Melissa: I am for Chicago, Illinois, and I started to do music, because one day during my last year of college I was looking through the Village Voice, and I found this ad that a producer had placed. He wanted to create the next big act, and I answered it, and I feigned enough self-possession and confidence to land the gig, and a year later we [the band was called “Product”] were signed to Arista Records.
Me: However, that didn’t quite work out the way you had hoped-you sort of floated around a bit-how did that go?
Melissa: Well, our record was shelved because the music was too controversial-it was for kids, but it was about all sorts of unsavory subject matter. Then there was a period of kind of trying to figure out what to do next, and then I became a solo act and made a new demo with my boyfriend at the time, who was also a producer. Then I got signed by Jive, based on again a feigned-or perhaps maybe by this point maybe some degree of actual talent. Then there was about three years of not knowing how to market me because again I stuck to my guns, and I was making it very controversial-it had sort of sarcastic, dry, dark subject matter, and they didn’t know how to place it. So, they sent me to LA to be an actress and to sort of create a context around this personality that was a bit incoherent sonically. So I ended up in some ”Dawson’s Creek” type stuff, and that didn’t work, and then record deal number two just died on September 11th 2001.
Me: Yeah, that was definitely a tough time to be a pop act. Since then, however, you’ve still certainly still been doing music. What have you kept yourself busy with in the years after?
Melissa: Well, my failed attempt to become a rock star kind of phased into a fairly thriving career in the jingle industry, just endorsing some major products like Gillette, McDonald’s and Chevy-whatever was tossed my way, and I was pretty good at that, so it worked well.
Me: What’s the recording process like?
Melissa: It’s absurd, and ridiculous, and fun, because there are no great overarching consequences. So coming from where all this importance is put on your career as an artist, it just didn’t matter when you’re endorsing products-it’s more fun and light.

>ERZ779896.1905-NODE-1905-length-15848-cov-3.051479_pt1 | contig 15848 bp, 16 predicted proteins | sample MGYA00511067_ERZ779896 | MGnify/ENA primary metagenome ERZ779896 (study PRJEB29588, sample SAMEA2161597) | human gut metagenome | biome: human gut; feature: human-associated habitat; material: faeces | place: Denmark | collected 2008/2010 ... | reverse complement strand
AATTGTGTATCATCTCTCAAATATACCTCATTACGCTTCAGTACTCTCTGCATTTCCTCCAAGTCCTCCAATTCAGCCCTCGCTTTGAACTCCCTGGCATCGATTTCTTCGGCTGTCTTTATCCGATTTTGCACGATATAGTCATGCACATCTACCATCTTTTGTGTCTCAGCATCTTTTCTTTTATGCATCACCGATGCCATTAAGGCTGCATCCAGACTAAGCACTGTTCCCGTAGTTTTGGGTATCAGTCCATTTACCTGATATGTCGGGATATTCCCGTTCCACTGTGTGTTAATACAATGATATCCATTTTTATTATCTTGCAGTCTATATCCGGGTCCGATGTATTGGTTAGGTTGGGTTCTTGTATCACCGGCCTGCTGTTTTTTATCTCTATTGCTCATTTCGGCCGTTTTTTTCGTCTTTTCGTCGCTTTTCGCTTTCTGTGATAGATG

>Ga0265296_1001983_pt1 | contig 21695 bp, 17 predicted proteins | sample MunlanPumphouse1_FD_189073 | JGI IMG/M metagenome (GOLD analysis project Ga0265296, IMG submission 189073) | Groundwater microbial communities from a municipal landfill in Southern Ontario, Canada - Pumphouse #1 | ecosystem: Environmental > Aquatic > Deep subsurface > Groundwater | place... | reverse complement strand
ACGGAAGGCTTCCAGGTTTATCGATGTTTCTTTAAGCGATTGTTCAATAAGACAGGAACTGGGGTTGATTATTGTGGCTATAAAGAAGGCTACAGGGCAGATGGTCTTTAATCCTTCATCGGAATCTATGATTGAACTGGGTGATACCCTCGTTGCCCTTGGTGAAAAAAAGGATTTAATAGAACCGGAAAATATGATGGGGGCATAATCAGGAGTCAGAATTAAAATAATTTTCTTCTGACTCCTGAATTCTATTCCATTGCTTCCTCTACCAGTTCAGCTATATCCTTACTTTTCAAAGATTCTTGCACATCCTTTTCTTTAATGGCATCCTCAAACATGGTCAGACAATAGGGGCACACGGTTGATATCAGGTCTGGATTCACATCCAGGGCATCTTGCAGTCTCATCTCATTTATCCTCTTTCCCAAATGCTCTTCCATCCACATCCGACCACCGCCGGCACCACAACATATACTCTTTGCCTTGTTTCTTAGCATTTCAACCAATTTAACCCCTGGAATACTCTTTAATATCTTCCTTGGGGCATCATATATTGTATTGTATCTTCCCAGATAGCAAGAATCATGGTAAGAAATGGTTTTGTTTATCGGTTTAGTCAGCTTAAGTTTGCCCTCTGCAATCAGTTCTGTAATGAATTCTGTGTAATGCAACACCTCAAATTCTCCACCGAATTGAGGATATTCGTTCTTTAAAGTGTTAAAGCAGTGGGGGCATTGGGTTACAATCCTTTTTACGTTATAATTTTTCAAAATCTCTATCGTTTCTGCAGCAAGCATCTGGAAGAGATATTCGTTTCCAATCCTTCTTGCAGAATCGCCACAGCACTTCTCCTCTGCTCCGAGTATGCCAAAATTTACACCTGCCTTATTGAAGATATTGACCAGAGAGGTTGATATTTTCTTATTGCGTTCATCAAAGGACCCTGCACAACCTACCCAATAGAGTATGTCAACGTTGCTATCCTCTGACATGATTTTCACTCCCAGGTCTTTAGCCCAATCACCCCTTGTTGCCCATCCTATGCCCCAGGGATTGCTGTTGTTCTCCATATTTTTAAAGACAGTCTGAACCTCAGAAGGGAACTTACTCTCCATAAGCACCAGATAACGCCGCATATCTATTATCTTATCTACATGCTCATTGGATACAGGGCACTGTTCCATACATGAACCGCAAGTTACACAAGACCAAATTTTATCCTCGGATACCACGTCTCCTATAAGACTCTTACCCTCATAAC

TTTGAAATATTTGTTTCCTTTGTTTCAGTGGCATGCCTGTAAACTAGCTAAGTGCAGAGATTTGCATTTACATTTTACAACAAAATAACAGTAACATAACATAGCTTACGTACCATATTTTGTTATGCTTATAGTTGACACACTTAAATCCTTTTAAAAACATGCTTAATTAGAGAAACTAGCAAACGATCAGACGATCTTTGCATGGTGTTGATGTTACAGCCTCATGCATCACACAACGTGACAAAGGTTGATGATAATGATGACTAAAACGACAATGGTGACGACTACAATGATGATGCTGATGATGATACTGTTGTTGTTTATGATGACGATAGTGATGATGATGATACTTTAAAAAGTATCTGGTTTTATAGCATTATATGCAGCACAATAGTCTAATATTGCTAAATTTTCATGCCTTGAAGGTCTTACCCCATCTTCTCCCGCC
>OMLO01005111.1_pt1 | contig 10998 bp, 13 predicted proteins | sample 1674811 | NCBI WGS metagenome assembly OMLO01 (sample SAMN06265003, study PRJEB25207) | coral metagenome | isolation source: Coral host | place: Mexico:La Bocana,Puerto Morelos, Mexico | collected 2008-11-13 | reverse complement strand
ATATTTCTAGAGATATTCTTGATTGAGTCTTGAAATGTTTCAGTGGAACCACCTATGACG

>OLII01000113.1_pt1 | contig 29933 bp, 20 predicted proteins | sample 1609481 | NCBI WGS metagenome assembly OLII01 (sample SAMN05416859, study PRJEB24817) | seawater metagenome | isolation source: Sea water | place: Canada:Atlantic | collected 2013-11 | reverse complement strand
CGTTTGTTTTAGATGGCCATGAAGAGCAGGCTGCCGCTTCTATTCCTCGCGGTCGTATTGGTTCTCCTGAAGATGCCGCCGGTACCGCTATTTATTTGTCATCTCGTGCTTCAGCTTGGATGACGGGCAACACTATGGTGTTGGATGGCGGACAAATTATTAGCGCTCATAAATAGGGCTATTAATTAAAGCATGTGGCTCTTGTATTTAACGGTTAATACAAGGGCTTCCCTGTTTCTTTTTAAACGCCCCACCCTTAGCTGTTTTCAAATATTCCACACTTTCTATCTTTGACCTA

Me: All right, and moving on to the actual song, “Dance, Dance, Dance”. First of all, how did you find out you we’re going to get to do it?
Melissa: My jingle agent-she sent me the work. I get my three or four things a year, my work from her, which is pretty scarce in today’s turbulent economy, so I take it when I can get it, I hop to it, and that’s what it was.
Me: What are some of your favorite parts of it?
Melissa: I think it’s the part where I go “Dance, Dance, Dance! I wanna dance forever!”
Me: Any particular reason, or was it just fun?
Melissa: Well, it’s to the point, you know? “I wanna dance forever”? You kinda can’t beat it as a sentiment.
Me: You definitely had a good time there, glad to hear that. What else do you work on in your spare time when you’re not busy doing jingle work?
Melissa: Well at this point I’m pretty much an “old hag” who’s given up on all her ambitions, so I’m content to sit with a cup of tea and make small, impactful decorative changes to my apartment. In terms of music I still have this sort of finger-picking guitar stuff that I do and I have no idea what I’m gonna do with it, but it is a hobby-quite a hobby-I like it. I’m also investing a bit in gold-I think the sector is due for a comeback. The gold miners have been hit really hard, but I expect to see a recovery in the not-to-distant future.
Me: All right, thank you very much Melissa. We certainly look forward to hearing you again either on Pokémon or in your other work.
Melissa: Thank you.
Me: This has been Steven Reich from the PokéPress/PIRN studios in Madison, Wisconsin, on the phone with Melissa Lefton, the performer of “Dance, Dance, Dance”, the ending song from the Meloetta short.